Andrew Lloyd Webber has joined forces with the live music industry to take legal action that could force the UK Government to hand over the results of its live event pilot scheme.
Events organisers were eagerly anticipating the results of the programme last week ahead of a planned summer of live music, but they were delayed without explanation.
They’re now taking legal action in a bid to open up the live events industry once more.
“The short-term hit is stark,” the live event industries said in a collective statement. “Research indicates that the potential four-week delay to reopening will lead to around 5,000 live music gigs being cancelled, as well as numerous theatre productions across the country, costing hundreds of millions of pounds in lost income.”
Lord Lloyd-Webber also singled out the decision to let sporting events such as Wimbledon and Euro 2020 go ahead with large audiences, while gigs and theatre productions are being shut off.
“The government’s actions are forcing theatre and music companies off a cliff as the summer wears on, whilst cherry-picking high-profile sporting events to go ahead,” said Lord Lloyd-Webber. “The situation is beyond urgent.”
“We simply must now see the data that is being used to strangle our industry so unfairly.”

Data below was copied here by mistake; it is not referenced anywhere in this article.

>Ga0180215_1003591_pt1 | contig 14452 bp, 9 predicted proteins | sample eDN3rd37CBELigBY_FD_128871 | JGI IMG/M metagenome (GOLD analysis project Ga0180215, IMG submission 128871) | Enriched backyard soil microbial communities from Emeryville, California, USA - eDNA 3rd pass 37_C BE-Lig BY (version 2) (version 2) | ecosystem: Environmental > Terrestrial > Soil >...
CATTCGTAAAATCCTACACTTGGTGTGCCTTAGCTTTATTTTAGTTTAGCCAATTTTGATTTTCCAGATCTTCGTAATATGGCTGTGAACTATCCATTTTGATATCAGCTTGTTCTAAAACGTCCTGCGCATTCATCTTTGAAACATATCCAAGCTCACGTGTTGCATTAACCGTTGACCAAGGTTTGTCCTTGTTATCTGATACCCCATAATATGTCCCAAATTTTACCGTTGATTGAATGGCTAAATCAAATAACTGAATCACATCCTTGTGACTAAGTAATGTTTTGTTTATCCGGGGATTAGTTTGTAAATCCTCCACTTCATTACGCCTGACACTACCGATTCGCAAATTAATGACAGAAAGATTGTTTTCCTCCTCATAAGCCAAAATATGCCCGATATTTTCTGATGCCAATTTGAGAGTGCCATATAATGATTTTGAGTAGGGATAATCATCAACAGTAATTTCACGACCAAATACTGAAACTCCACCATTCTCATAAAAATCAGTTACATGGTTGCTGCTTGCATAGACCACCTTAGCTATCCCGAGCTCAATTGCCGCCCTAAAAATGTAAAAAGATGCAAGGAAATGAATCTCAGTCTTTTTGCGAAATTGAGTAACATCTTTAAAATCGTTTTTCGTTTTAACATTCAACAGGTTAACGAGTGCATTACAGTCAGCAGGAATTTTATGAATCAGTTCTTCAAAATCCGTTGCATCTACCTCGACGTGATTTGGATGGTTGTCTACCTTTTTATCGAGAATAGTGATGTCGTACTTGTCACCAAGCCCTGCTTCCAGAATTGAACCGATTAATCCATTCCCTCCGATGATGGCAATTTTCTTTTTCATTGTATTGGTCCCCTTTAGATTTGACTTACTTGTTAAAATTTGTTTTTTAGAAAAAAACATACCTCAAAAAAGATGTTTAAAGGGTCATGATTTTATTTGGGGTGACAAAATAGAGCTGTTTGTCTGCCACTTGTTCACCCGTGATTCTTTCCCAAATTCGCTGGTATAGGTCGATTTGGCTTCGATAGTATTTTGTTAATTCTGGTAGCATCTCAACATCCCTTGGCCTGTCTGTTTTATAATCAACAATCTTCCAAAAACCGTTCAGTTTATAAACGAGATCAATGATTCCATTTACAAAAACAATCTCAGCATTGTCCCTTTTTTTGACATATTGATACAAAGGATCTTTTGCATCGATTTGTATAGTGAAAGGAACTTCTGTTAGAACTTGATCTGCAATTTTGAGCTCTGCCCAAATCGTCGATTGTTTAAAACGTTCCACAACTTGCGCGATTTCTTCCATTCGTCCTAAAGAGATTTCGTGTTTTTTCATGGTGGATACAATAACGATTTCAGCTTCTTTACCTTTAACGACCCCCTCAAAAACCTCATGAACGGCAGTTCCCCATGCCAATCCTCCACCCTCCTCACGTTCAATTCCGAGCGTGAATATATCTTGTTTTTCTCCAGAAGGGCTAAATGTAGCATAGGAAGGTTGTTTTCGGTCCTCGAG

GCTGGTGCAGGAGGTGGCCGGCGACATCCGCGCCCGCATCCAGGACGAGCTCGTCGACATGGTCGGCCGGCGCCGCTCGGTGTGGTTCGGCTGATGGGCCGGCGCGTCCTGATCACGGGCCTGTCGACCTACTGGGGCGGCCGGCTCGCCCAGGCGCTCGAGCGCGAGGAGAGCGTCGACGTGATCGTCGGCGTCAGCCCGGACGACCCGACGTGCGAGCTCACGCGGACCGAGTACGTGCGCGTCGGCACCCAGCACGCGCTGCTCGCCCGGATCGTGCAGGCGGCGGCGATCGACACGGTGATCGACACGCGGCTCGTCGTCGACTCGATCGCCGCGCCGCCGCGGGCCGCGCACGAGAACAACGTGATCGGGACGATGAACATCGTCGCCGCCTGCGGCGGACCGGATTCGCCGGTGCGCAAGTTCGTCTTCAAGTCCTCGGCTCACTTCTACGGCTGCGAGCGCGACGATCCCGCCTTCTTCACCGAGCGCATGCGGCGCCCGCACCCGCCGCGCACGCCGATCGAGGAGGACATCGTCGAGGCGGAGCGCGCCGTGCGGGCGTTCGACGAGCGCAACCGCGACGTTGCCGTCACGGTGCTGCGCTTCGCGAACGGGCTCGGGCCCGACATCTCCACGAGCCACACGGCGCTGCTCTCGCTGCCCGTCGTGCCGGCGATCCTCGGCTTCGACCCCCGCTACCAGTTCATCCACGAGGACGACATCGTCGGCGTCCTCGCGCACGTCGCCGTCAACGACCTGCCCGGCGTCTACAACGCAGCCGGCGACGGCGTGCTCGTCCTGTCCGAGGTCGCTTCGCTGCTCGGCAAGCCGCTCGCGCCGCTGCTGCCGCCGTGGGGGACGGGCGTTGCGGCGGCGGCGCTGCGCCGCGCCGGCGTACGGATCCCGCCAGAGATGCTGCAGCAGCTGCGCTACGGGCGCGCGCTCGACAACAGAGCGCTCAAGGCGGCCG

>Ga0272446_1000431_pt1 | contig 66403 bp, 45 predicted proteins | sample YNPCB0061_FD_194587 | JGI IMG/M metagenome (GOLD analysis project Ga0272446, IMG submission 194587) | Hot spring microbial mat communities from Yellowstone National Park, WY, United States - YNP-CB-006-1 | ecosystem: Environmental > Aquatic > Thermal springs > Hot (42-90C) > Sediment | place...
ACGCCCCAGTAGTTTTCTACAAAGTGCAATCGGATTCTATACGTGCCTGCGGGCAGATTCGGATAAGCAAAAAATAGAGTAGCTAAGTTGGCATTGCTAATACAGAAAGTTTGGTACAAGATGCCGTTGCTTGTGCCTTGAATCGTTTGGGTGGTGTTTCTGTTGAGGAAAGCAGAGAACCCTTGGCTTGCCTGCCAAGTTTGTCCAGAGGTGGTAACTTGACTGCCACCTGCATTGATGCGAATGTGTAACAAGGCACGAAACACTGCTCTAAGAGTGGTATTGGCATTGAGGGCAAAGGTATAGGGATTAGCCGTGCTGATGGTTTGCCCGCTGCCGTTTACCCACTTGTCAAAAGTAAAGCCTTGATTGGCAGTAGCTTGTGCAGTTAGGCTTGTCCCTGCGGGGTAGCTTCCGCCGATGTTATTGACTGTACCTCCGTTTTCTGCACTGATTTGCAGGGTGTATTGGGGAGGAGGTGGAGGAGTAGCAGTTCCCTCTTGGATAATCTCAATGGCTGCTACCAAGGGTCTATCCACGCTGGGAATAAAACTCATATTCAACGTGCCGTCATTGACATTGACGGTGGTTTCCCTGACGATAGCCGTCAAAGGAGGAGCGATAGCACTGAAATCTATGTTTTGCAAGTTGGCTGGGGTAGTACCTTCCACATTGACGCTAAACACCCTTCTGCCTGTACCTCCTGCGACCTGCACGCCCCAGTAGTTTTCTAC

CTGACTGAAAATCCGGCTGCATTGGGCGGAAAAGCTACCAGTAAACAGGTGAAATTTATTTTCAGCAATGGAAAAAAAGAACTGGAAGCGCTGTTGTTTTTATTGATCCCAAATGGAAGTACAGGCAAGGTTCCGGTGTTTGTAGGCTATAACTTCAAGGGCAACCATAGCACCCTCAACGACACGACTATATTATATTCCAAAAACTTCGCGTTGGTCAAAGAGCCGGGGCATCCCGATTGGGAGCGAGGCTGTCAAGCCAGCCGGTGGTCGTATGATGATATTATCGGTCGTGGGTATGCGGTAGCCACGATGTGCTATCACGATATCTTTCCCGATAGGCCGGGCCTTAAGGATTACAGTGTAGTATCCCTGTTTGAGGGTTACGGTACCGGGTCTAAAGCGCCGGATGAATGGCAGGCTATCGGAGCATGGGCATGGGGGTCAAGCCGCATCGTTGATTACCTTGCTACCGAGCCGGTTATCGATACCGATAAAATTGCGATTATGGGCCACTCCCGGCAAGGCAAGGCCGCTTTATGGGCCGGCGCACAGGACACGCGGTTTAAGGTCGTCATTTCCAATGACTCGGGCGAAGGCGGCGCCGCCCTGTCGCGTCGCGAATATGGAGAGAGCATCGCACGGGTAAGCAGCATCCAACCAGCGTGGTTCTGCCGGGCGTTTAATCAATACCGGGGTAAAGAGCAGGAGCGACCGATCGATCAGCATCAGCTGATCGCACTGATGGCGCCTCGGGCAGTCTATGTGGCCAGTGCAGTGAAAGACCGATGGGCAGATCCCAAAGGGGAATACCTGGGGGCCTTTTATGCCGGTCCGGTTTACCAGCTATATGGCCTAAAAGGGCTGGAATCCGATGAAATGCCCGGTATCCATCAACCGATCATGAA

The legal action has also been taken by other figures including West End producers Sonia Friedman and Cameron Mackintosh. Others supporting it include Peter Gabriel of Womad Festival and the live music body, LIVE.
It comes after leading industry figures accused the government of “pushing live music off a cliff-edge” and endangering the future of the industry by failing to publish the results.
They pointed to reports that apparently just 15 out of 58,000 people tested positive for COVID-19 following the various government-run event trials, which followed a corroborating report that mass events without COVID-19 restrictions are “as risky as going shopping”.
Commenting on the move, Music Venue Trust CEO Mark Davyd said: “Last week we called upon the government to release the results of the Events Research Programme. Without the data and evidence from this programme it is not possible to plan safe events that respond to the latest government position of creating Covid secure venues and gigs.
“The government has declined to release that information, has not provided a justifiable reason for the refusal to release, and cannot therefore engage with the sector to work on risk mitigations that might be required based on the contents of the report.”
There have also been renewed calls for a government-backed insurance fund to cover live events this summer after this week saw Kendal Calling become the latest in a long line of UK festivals that have been forced to cancel this year.
Kendal Calling organisers said that it was “an insult to the entire industry” to still be waiting for the long-awaited research from the Event Research Programme two months later, combined with the government refusing to provide festival insurance until the industry reopens.